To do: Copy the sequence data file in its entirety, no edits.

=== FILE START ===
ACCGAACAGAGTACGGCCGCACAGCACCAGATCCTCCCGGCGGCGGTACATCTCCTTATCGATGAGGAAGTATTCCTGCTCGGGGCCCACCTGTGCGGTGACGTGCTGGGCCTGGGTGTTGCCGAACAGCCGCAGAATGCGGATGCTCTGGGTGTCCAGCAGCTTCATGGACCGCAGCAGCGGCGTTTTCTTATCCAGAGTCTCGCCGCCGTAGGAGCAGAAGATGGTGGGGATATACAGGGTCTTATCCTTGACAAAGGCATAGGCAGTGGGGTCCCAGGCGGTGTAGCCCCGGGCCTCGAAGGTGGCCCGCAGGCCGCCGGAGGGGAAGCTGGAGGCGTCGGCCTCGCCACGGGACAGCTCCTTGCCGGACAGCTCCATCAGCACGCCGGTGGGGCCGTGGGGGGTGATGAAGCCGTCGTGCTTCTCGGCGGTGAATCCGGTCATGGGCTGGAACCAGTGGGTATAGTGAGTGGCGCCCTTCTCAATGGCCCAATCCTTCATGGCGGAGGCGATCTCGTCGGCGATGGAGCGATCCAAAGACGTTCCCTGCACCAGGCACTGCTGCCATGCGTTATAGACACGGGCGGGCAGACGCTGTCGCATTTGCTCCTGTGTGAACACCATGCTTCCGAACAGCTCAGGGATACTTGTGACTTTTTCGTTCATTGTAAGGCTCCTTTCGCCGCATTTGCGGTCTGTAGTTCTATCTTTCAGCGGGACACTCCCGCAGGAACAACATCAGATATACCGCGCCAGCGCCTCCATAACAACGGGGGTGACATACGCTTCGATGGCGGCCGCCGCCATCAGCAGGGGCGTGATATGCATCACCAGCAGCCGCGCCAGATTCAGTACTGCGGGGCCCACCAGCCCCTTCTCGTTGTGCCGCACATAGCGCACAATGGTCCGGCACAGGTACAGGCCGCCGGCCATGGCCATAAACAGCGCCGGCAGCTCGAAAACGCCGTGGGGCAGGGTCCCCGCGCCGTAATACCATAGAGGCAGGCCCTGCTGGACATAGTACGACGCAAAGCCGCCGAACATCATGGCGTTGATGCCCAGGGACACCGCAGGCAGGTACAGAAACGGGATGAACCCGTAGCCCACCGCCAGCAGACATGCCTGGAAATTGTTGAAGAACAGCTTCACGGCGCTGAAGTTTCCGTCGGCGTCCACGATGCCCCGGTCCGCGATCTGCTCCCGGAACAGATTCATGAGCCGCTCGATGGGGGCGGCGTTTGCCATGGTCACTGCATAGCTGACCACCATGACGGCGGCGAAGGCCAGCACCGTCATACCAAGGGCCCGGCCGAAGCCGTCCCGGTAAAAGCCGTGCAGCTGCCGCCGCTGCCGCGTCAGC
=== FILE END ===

ACCGAACAGAGTACGGCCGCACAGCACCAGATCCTCCCGGCGGCGGTACATCTCCTTATCGATGAGGAAGTATTCCTGCTCGGGGCCCACCTGTGCGGTGACGTGCTGGGCCTGGGTGTTGCCGAACAGCCGCAGAATGCGGATGCTCTGGGTGTCCAGCAGCTTCATGGACCGCAGCAGCGGCGTTTTCTTATCCAGAGTCTCGCCGCCGTAGGAGCAGAAGATGGTGGGGATATACAGGGTCTTATCCTTGACAAAGGCATAGGCAGTGGGGTCCCAGGCGGTGTAGCCCCGGGCCTCGAAGGTGGCCCGCAGGCCGCCGGAGGGGAAGCTGGAGGCGTCGGCCTCGCCACGGGACAGCTCCTTGCCGGACAGCTCCATCAGCACGCCGGTGGGGCCGTGGGGGGTGATGAAGCCGTCGTGCTTCTCGGCGGTGAATCCGGTCATGGGCTGGAACCAGTGGGTATAGTGAGTGGCGCCCTTCTCAATGGCCCAATCCTTCATGGCGGAGGCGATCTCGTCGGCGATGGAGCGATCCAAAGACGTTCCCTGCACCAGGCACTGCTGCCATGCGTTATAGACACGGGCGGGCAGACGCTGTCGCATTTGCTCCTGTGTGAACACCATGCTTCCGAACAGCTCAGGGATACTTGTGACTTTTTCGTTCATTGTAAGGCTCCTTTCGCCGCATTTGCGGTCTGTAGTTCTATCTTTCAGCGGGACACTCCCGCAGGAACAACATCAGATATACCGCGCCAGCGCCTCCATAACAACGGGGGTGACATACGCTTCGATGGCGGCCGCCGCCATCAGCAGGGGCGTGATATGCATCACCAGCAGCCGCGCCAGATTCAGTACTGCGGGGCCCACCAGCCCCTTCTCGTTGTGCCGCACATAGCGCACAATGGTCCGGCACAGGTACAGGCCGCCGGCCATGGCCATAAACAGCGCCGGCAGCTCGAAAACGCCGTGGGGCAGGGTCCCCGCGCCGTAATACCATAGAGGCAGGCCCTGCTGGACATAGTACGACGCAAAGCCGCCGAACATCATGGCGTTGATGCCCAGGGACACCGCAGGCAGGTACAGAAACGGGATGAACCCGTAGCCCACCGCCAGCAGACATGCCTGGAAATTGTTGAAGAACAGCTTCACGGCGCTGAAGTTTCCGTCGGCGTCCACGATGCCCCGGTCCGCGATCTGCTCCCGGAACAGATTCATGAGCCGCTCGATGGGGGCGGCGTTTGCCATGGTCACTGCATAGCTGACCACCATGACGGCGGCGAAGGCCAGCACCGTCATACCAAGGGCCCGGCCGAAGCCGTCCCGGTAAAAGCCGTGCAGCTGCCGCCGCTGCCGCGTCAGC